Graphene Hydrogel Could Help mRNA Vaccine Target Cancer More Effectively

DNA and RNA molecules

A specialized graphene oxide hydrogel can help stabilize therapeutic mRNA cancer vaccines and release them slowly into the target tissue, show early results from the National Center for Nanoscience and Technology in Beijing.

mRNA vaccines have attracted a lot of attention in recent months due to the approval of the COVID-19 mRNA vaccines developed by BioNTech/Pfizer and Moderna. However, before the pandemic both Moderna and BioNTech had a focus on developing cancer vaccines, although none have yet reached the clinic.

Therapeutic mRNA vaccines have a lot of potential to target cancer as they can encode tumor-specific antigens and trigger the release of tumor targeting immune cells by the body. They also have a good safety profile compared with other medications. But there have been problems in the past with stability of the RNA. Getting the RNA into the right tissues can also be a problem.

Encapsulation in lipid particles has helped stabilize the COVID-19 mRNA vaccines and other RNA therapies currently on the market. Hai Wang, Ph.D., and colleagues at the National Center for Nanoscience and Technology in Beijing, decided to adapt this idea and test whether a specially designed graphene oxide hydrogel could help stabilize and focus mRNA vaccine treatment for cancer, as well as reducing repeat dosing.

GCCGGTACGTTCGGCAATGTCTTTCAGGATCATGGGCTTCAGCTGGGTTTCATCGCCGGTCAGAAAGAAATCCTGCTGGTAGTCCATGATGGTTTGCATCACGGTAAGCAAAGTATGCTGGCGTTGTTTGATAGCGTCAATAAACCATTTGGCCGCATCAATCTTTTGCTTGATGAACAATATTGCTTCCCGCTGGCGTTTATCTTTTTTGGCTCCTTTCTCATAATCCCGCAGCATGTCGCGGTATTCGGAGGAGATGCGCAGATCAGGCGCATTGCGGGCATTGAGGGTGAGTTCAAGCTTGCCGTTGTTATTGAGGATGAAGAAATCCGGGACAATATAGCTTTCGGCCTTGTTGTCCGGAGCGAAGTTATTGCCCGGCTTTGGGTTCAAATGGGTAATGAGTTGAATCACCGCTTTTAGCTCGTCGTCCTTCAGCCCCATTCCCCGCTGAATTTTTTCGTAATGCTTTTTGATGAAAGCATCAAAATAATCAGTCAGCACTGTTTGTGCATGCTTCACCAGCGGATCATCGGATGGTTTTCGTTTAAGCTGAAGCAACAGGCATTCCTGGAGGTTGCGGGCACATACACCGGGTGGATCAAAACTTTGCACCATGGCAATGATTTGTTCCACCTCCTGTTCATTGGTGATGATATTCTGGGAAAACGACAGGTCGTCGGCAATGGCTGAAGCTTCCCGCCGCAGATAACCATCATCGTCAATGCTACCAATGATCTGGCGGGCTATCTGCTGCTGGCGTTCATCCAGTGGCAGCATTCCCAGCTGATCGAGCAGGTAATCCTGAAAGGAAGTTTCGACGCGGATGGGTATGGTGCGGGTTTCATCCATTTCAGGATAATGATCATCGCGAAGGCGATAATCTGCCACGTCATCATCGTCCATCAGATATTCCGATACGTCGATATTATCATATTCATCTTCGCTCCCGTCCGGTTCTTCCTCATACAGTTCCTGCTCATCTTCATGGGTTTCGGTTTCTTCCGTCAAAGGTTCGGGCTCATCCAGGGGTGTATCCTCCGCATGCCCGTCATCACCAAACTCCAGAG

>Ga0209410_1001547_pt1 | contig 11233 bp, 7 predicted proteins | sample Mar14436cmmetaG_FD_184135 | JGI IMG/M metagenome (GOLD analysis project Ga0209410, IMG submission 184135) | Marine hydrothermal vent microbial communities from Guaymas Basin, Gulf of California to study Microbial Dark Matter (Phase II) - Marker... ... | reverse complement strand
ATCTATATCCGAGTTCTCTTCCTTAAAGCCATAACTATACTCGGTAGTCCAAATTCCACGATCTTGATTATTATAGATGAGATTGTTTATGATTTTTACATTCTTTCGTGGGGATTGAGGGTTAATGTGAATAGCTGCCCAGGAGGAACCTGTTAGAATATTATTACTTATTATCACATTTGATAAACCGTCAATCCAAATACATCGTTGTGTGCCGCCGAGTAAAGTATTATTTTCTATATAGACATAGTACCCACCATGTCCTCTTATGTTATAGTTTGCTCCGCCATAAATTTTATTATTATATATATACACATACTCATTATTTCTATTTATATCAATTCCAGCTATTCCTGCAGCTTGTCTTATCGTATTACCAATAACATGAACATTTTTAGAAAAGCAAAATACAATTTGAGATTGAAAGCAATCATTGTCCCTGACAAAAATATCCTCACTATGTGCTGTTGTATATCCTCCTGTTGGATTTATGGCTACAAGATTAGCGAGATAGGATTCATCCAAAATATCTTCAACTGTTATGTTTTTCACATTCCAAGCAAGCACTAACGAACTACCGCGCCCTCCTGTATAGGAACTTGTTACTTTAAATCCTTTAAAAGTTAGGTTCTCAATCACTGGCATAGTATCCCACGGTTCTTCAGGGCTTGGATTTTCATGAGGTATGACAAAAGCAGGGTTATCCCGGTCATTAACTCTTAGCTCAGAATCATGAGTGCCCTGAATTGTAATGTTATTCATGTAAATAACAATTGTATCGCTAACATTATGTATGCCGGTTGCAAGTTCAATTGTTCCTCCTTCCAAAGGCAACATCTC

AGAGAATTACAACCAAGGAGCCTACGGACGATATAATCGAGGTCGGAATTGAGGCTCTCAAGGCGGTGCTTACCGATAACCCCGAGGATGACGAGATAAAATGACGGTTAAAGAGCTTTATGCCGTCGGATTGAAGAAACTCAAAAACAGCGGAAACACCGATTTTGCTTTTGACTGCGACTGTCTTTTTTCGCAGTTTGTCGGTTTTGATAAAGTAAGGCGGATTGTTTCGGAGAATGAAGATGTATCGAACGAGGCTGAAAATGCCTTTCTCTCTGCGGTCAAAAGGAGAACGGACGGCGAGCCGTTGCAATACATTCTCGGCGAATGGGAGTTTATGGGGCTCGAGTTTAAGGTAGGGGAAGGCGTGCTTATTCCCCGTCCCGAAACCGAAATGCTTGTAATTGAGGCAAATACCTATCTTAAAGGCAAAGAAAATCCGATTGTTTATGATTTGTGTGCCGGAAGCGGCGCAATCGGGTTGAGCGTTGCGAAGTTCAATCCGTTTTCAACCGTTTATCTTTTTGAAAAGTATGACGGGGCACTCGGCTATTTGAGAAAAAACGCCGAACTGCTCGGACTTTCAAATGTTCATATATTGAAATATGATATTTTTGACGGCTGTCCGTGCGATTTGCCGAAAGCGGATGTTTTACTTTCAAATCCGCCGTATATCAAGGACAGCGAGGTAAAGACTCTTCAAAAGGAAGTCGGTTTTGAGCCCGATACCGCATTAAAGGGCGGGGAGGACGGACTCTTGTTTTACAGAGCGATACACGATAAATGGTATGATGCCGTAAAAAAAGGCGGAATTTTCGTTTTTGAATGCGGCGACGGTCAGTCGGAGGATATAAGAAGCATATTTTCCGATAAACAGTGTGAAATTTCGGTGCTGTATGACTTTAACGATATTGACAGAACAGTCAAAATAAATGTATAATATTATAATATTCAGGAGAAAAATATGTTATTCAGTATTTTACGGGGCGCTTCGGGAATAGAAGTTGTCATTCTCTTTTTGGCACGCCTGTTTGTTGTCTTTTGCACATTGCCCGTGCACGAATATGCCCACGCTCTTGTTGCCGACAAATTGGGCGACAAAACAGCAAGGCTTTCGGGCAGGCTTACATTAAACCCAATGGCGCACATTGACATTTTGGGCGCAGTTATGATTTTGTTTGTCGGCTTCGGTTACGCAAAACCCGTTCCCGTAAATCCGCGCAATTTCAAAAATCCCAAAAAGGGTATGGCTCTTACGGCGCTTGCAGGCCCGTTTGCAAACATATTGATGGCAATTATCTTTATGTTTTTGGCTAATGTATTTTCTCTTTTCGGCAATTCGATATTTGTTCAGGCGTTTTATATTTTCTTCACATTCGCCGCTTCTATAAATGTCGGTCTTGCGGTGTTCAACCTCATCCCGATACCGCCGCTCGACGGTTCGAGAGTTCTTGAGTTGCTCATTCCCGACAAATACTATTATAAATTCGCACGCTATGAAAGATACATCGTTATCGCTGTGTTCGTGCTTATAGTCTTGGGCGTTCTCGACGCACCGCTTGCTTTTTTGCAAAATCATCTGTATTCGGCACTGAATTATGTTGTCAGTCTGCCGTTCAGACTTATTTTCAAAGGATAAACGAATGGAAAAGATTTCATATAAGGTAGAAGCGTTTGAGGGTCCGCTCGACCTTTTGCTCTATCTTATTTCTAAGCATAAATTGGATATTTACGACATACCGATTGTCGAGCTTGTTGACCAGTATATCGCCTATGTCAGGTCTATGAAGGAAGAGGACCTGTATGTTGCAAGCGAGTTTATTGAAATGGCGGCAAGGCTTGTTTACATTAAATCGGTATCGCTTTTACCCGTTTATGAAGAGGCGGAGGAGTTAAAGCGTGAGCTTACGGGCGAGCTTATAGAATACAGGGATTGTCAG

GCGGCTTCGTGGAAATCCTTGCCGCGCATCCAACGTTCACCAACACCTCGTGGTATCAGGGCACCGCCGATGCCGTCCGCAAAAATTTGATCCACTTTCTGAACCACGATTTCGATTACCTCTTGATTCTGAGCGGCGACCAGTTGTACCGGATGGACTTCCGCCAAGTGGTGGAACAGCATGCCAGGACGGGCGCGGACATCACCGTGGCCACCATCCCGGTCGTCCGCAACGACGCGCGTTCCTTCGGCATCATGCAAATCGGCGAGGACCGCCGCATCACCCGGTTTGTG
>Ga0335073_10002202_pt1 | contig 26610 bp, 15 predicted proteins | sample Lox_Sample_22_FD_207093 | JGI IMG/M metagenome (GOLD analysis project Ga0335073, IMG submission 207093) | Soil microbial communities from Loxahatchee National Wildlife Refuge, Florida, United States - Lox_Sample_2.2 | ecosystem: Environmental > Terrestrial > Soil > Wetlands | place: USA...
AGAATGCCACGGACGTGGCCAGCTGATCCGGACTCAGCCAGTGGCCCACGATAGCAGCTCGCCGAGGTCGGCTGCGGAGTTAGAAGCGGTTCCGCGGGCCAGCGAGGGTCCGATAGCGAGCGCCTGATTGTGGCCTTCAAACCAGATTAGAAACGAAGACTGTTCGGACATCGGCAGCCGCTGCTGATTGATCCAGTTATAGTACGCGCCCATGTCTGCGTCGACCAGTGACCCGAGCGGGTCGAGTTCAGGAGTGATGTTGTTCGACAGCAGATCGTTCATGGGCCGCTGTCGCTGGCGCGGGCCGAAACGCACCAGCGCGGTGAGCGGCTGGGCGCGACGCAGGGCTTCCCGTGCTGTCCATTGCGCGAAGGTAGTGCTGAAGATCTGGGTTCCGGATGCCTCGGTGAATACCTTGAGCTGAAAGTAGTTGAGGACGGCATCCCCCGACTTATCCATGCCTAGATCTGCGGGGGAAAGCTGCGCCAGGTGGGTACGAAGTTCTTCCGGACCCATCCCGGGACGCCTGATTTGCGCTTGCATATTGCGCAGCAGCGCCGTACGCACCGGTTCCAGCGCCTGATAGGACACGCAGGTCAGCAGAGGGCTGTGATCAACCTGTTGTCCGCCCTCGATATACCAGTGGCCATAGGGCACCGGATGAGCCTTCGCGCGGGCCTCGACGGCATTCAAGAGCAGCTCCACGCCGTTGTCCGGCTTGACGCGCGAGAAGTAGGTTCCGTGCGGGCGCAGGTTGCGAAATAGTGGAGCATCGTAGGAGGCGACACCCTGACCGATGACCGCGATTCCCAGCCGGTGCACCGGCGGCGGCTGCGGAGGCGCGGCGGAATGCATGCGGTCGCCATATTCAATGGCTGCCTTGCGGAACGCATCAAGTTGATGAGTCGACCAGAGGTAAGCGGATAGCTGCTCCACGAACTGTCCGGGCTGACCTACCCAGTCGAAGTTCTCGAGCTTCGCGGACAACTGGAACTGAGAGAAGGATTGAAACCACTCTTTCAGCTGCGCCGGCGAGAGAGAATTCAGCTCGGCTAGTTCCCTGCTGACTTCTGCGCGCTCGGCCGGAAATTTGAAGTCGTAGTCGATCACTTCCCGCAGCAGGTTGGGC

“In order to achieve marked therapeutic outcomes, the nanoparticle-based vaccines need to be administered repeatedly which may generate unstable therapeutic outcomes and hinder its clinical transformation,” write Wang and co-authors in the journal Nano Letters.

“Thus, there is an urgent need to establish an effective delivery system for long-term sustained release of RNA vaccines for cancer immunotherapy.”

The research is still at an early stage and has not yet reached the clinic. But, the researchers have already achieved good results in a mouse model of melanoma skin cancer.

The hydrogel was injected into the treatment site and slowly generated mRNA plus vaccine boosting adjuvants for at least 30 days after injection. Wang and colleagues showed that just one injection of the vaccine in the hydrogel led to significantly increased levels of cancer targeting CD8 T cells being produced by the mouse’s immune system. This led to significant reductions in tumor size in mice treated with this therapy compared with controls after 22 days.

“This transformable hydrogel can not only encapsulate and protect mRNA from degradation but also target lymph nodes to activate immune cells,” explain the authors.

Although the success of the mRNA COVID-19 vaccines means that the field will likely attract increased interest and investment over the next few years, therapeutic cancer mRNA vaccines are a harder target than prophylactic vaccines targeting infectious diseases.

Both BioNTech and Moderna, and other similar companies, have mRNA vaccines that are currently being tested in cancer patients at the Phase I/II stage, but no mRNA cancer vaccines have been approved so far.

The mixed cells and tissues in many tumors mean that targeting all malignant cells is a significant challenge, which may require a degree of personalization to be successful. However, advances in delivery methods such as that developed by Wang and team will bring approved therapies closer to being a reality.

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